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Update: Maybe Linux Has It Wrong 2023-01-27


I think I found my dealbreaker. FreeBSD has three firewalls. You do not have to learn or use them all, but you should probably choose one and figure it out. My understanding is that IPF is outdated, IPFW is current and works but has a config syntax that is less "readable" than PF. Having looked at PF for a bit, it is capable of using tables to hold multiple addresses, but those tables seem to be less effective than ipset which is what you'd find in your average Linux distro. If you want to have large sets of addresses, and if you want to update them on the fly, iptables/ipset make PF look like ls. Hard no.

Maybe Linux Has It Wrong 2023-01-26


An operating system is the software that lets your computer [or device] run applications. Back in the 80's I had run DOS as my operating system. Then in the mid-90's I got my paws on one of these CD packs and tried Linux. Around the same time, Windows 95 was released with the kind of excitement that today is reserved for only Apple devices. As it turns out, over the years I was paid to professionally support some computer stuff, and it ended up being mostly Windows environments. Over those same years I tried plenty of Linux distributions and even some BSDs. Free, Open, and Net seem to be the most well-known BSDs, but there are others... some of which I believe are derived from one of the above-mentioned three. However, it is fair to say that professionally I have dealt with some non-Windowsy stuff, but those were the exception.

At home, I am the kind of wanker who spends more time than is sensible screwing with digital crap. I do my work day, then come home and park my ass in front of some digital thingy. I have slept in the same room as a BBS, and in a cage at a datacenter. So at home, I got to play with more non-Windowsy stuff than at work. Then when virtualization started to become popular it was much easier to fiddle with lots of operating systems. These days I mostly run Devuan as both my desktop and server OS of choice. I kind of cobble together my own desktop environment rather than use a pre-configured thing like XFCE or Gnome. This web site [currently] runs on nginx on Devuan, as does my prosody XMPP service.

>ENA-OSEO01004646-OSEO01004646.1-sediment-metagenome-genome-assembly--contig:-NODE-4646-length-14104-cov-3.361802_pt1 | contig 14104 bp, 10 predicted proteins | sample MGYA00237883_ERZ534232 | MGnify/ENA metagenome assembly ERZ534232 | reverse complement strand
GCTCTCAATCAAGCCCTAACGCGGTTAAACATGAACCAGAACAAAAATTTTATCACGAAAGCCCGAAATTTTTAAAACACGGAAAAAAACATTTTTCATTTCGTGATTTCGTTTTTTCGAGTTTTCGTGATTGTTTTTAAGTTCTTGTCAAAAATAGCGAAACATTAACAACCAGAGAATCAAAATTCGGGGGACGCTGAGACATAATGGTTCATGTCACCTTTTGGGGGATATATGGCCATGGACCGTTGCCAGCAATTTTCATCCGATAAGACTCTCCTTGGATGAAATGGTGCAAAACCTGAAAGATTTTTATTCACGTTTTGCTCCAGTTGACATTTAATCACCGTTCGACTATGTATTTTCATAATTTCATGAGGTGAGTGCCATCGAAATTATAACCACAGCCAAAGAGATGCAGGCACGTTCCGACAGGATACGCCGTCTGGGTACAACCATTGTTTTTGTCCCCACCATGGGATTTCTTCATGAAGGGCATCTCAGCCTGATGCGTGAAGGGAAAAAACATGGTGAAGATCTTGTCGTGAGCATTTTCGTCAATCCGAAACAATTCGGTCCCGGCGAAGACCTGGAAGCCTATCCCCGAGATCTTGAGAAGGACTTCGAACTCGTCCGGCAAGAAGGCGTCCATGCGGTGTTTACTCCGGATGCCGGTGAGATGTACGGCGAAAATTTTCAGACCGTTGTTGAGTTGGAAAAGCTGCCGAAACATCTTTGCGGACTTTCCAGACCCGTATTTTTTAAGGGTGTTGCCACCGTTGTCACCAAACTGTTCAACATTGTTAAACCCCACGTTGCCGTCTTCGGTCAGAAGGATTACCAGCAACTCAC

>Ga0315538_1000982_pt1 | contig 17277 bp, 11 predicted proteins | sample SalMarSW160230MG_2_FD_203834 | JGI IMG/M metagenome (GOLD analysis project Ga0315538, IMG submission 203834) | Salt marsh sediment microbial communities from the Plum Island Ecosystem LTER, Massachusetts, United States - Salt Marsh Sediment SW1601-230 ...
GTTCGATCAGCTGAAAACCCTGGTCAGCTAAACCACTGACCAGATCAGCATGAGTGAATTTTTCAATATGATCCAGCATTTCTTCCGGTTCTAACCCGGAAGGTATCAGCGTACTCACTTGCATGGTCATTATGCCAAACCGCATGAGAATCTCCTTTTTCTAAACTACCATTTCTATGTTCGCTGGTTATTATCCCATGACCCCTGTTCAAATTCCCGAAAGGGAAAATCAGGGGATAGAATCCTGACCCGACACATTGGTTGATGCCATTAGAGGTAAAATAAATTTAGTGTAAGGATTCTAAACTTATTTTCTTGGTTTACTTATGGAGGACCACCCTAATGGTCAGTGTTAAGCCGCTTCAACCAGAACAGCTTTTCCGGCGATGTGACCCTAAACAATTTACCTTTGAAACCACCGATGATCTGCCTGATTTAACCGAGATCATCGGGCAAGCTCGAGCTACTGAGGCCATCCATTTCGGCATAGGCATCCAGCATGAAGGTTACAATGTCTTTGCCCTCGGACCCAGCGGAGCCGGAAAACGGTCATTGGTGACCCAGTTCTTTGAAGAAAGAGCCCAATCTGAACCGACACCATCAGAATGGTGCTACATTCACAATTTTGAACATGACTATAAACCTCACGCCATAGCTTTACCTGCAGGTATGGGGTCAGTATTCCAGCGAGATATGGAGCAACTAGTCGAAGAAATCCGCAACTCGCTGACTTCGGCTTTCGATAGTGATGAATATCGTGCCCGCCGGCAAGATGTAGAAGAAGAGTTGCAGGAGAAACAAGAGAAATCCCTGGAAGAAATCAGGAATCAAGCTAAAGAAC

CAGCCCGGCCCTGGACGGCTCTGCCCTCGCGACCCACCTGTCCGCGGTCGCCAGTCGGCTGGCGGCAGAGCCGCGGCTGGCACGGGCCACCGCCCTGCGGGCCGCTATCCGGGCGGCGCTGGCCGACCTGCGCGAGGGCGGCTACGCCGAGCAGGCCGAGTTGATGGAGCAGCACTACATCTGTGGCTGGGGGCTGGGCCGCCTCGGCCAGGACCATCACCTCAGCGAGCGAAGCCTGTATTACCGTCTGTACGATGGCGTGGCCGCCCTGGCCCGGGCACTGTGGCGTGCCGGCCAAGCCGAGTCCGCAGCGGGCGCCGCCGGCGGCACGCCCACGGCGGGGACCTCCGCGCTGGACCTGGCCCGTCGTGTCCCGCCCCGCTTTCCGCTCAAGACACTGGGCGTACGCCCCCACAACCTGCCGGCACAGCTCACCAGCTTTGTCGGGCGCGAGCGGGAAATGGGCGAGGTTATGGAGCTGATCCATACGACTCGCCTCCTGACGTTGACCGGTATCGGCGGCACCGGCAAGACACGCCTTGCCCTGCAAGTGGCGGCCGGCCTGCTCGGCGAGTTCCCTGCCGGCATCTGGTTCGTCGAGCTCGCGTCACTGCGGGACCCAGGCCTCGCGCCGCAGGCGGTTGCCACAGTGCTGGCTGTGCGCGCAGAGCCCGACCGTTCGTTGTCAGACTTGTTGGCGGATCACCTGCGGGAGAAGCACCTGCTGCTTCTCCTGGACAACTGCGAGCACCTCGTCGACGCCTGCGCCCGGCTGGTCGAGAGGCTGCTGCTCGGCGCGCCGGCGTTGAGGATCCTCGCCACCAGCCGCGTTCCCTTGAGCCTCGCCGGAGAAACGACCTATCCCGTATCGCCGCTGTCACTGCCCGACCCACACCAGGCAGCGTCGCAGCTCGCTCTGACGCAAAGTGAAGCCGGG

poopingpenguin Stolen from here.

Recently though, I started thinking about looking at BSDs again. Specifically FreeBSD. In the reading I have done over the last few days I think I have kind of deciphered what it is that actually makes BSDs different. It is "How do the applications get on the machine?". See, in the Windows world, you get Microwank making the operating system. They include a few applications with Windows, they sell a few additional applications for a whack of money, and then they generally let developers known as "anybody" make and distribute the rest. I realize The Microsoft Store is not designed that way, but TMS is really just a failed attempt to copy Apple. Anyways, development of the applications people run on Windows is generally pretty disconnected from the development of the operating system. Linux is different in that the kernel is sort of worked on by one group of people, while the basic utility applications are made by mostly different people, and the applications are made by pretty well anybody. This Linux style is different from Windows, but BSD (I am speaking specifically of FreeBSD right now) is even more different. The kernel and base utilities are made [or at least quite micromanaged] by the same people... and then the applications are made by "anyone" but are still sort of micromanaged by the same folks who made the OS itself.

Applications are [mostly] installed as either ports, or as binaries using the pkg utility. Ports are sort of like having scripts that pull the source and compile an application, while pkg installs binaries similar to the way apt does in Debian based distros. So how is that different? Well, the developers of the OS are taking an active role in checking applications to ensure they work [or at least compile] properly on their OS. Something that doesn't really happen [to the same degree] in either Linux or Windows environments. It may seem like a subtle difference, but it cascades through other parts of the OS. In other attempts to enjoy BSDs I found that a few differences really irritated my Linux-centric way of doing things. One is that bash is available but sort of discouraged on BSDs. Another is that any non-base application will have its config files under /usr/local/etc instead of /etc. Clearly not something that should be hard to get used to, but one of the small irritations that were adding up for me. This time around I find myself thinking that I don't like having my configs there, but that I should at least give it a more-fair shake this time. So... I am gonna try it. Let's see what happens.

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